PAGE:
If you had a trust and related estate plan documents prepared more than a few years ago, you should consider having them reviewed and updated if necessary.
You should consider the persons you have designated to take care of your children if something happens to you and your spouse and make sure they are still your choice. You should consider the persons you have appointed to make health care decisions for you and make sure that they are still able to serve, and that their contact information on your Advance Health Care Directive is correct. You should also make sure that all of your assets are titled in your trust and that the beneficiary designations on accounts such as IRAs and life insurance are still correct.
Even if none of those things need to be changed, the law has, and your documents may need to be changed to reflect the new laws. Most family estate plans created prior to 2012 contained a “bypass” or “A-B” trust that requires the estate to be divided into two or more subtrusts after the death of the first spouse. Due to changes in the law, this division may not be necessary, and is potentially burdensome and unnecessary for the surviving spouse. It requires a separation of your property into two or more parts, and then a tax return for the “bypass” trust every year for the life of the survivor. If property is sold, it needs to be divided into separate accounts for the “bypass.”
The purpose of these subtrusts was to minimize estate taxes by effectively doubling the size of the estate that is not subject to tax. Two things have changed: first, Congress created the concept of “portability,” which allows the surviving spouse to use the unused exemption of the deceased spouse, and second, the exemption amount has changed from one million dollars in 2000, to 11 million dollars, per spouse, as of 2018. This means that unless the estate is more than $22 million, there will be no estate tax, and no bypass or A-B trust is needed. These limits will go down in 2025, or earlier if Congress changes the law.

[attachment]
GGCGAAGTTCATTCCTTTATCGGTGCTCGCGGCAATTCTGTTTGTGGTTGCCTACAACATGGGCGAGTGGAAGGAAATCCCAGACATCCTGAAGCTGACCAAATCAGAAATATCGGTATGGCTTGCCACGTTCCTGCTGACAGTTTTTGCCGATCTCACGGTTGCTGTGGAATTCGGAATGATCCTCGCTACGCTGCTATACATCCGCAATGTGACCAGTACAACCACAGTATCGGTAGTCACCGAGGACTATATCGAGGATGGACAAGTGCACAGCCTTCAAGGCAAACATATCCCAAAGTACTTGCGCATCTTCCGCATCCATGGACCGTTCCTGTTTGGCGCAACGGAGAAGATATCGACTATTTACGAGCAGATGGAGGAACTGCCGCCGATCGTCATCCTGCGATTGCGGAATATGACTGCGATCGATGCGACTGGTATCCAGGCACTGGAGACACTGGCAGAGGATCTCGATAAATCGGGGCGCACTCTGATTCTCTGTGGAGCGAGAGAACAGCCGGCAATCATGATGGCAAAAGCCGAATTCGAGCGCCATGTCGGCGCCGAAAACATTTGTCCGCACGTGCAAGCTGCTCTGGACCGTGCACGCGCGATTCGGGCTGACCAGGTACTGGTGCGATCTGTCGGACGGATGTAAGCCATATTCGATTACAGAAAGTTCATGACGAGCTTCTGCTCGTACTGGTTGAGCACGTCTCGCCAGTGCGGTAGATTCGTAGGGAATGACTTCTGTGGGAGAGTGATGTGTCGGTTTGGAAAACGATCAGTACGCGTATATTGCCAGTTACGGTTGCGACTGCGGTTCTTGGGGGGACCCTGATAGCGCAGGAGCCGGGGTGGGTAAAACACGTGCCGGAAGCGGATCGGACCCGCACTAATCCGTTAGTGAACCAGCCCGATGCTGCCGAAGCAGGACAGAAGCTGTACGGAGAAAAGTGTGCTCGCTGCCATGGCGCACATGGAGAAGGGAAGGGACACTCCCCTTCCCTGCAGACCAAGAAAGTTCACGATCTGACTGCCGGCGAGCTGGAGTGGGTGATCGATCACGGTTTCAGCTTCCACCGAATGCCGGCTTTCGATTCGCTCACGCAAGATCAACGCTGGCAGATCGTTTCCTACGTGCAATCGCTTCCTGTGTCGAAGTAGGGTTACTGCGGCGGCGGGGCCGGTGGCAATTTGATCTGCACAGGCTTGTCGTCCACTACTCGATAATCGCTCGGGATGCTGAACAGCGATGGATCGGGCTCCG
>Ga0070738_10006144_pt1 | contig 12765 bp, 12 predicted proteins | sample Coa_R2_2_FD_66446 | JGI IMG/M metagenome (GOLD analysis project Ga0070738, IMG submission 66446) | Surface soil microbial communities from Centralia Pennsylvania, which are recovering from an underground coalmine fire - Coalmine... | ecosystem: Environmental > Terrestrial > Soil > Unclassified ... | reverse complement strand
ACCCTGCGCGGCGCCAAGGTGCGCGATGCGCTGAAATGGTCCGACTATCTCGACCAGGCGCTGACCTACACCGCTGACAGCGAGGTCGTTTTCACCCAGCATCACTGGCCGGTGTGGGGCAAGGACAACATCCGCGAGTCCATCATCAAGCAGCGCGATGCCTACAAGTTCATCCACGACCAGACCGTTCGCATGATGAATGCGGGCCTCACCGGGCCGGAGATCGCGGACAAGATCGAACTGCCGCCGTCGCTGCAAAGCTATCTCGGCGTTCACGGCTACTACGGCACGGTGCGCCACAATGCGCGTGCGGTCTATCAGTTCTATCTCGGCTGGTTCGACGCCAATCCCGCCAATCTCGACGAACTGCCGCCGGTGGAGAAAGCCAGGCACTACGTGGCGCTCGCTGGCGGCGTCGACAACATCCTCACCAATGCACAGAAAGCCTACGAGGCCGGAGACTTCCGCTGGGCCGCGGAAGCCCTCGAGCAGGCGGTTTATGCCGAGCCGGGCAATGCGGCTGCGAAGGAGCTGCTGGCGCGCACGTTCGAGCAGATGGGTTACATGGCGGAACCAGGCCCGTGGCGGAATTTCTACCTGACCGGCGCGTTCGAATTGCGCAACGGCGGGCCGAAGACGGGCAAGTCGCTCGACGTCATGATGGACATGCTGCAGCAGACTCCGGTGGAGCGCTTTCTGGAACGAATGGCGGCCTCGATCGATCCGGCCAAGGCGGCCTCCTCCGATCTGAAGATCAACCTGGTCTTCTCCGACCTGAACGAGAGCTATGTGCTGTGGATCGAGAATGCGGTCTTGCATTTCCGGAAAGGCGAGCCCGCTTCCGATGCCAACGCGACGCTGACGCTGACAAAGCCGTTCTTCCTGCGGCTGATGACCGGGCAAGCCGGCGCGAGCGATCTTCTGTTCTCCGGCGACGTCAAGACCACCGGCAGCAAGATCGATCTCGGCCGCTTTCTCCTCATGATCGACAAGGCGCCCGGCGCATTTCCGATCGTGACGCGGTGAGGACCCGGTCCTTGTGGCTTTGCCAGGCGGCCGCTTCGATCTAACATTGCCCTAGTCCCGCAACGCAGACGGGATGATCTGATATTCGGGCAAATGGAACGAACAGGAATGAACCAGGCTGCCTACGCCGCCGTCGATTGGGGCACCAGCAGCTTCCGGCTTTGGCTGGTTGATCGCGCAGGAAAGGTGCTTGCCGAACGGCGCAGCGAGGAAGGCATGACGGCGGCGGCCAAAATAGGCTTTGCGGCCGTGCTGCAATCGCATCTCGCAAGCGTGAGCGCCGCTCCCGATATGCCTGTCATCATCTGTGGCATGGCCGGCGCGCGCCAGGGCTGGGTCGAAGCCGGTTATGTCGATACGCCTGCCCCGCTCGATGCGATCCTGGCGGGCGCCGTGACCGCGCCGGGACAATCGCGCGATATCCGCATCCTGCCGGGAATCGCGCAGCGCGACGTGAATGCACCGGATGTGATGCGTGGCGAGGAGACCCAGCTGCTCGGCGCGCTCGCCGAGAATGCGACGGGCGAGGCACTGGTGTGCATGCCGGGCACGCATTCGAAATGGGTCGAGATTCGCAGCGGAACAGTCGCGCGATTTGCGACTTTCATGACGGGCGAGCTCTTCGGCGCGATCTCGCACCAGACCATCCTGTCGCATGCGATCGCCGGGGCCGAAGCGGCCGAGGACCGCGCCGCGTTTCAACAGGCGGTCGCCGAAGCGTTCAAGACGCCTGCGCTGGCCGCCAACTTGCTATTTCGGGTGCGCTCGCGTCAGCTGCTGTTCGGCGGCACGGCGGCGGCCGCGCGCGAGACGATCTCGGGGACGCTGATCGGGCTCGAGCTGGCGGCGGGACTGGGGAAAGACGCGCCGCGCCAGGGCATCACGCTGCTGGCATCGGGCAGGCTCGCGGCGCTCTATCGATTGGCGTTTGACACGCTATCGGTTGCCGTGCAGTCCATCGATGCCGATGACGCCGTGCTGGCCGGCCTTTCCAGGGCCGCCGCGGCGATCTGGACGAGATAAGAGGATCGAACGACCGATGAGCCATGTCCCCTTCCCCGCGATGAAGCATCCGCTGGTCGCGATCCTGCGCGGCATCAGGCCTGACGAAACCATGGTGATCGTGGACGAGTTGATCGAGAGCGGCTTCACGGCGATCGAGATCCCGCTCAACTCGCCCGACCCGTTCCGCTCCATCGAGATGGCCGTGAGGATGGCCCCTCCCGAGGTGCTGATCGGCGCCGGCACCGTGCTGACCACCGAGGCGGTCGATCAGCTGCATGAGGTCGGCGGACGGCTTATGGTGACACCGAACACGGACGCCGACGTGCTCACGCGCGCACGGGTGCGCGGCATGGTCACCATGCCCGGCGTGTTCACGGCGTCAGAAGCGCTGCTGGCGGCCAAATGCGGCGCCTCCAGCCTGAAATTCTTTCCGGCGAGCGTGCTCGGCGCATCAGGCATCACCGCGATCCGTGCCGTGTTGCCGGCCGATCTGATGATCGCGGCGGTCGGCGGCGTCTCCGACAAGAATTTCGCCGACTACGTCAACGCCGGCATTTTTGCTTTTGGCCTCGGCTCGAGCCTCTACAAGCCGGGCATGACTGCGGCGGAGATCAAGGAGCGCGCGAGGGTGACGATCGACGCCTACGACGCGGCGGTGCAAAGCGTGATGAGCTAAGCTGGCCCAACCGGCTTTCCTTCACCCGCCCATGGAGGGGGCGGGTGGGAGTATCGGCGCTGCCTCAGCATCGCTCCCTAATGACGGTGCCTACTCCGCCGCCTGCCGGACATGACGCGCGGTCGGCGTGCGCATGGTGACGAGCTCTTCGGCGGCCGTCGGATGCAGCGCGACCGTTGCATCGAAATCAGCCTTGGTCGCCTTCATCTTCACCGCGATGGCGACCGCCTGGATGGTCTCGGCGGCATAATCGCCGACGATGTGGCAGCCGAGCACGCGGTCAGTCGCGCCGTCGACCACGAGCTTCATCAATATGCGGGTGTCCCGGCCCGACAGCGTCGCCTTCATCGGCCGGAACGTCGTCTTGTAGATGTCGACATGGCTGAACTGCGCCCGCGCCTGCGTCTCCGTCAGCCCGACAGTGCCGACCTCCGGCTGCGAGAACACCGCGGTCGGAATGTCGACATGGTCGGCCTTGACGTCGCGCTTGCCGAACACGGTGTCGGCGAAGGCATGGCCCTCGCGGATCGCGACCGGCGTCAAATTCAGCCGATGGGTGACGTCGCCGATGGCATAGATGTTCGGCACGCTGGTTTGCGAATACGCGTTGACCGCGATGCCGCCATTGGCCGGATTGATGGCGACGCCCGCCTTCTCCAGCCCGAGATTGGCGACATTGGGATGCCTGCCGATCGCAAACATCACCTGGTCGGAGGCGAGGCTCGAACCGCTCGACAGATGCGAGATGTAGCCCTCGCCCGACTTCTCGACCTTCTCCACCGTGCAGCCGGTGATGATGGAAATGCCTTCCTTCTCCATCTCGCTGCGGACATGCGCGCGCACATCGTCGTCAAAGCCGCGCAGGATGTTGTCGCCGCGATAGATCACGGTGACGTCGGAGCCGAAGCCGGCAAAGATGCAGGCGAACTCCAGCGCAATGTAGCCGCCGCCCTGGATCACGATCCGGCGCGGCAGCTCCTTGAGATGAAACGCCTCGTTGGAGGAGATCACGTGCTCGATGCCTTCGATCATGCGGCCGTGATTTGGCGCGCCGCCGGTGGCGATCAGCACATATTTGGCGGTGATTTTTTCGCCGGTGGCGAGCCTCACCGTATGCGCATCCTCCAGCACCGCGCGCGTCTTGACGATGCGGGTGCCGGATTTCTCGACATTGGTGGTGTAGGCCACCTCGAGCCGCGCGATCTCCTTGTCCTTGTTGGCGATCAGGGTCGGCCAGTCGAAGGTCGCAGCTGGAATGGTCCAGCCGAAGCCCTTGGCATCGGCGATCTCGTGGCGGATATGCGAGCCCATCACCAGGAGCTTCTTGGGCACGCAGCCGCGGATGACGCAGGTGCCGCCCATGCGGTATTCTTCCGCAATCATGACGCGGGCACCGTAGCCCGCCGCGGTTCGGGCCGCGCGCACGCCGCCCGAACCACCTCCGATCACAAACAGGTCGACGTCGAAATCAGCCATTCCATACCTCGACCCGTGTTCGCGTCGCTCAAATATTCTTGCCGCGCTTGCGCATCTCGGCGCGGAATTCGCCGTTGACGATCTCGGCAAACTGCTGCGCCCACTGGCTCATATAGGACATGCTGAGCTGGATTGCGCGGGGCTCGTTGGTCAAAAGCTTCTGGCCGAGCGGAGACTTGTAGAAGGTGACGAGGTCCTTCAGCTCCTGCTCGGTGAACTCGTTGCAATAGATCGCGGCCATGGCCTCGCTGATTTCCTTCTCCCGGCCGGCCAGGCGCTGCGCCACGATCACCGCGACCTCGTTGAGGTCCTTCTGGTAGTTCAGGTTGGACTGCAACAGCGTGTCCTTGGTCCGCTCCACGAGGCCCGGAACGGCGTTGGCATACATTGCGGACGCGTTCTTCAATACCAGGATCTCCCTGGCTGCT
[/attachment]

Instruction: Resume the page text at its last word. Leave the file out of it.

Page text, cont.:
I have had several clients come to me after their spouse has died who have found the two trusts to be burdensome. We have to get the court to change the trust to reflect the different circumstances, or get all of the beneficiaries to agree. We can do this, but it is much easier if we fix the documents while both spouses are alive.
There is no charge to review your existing documents and discuss whether changes are needed.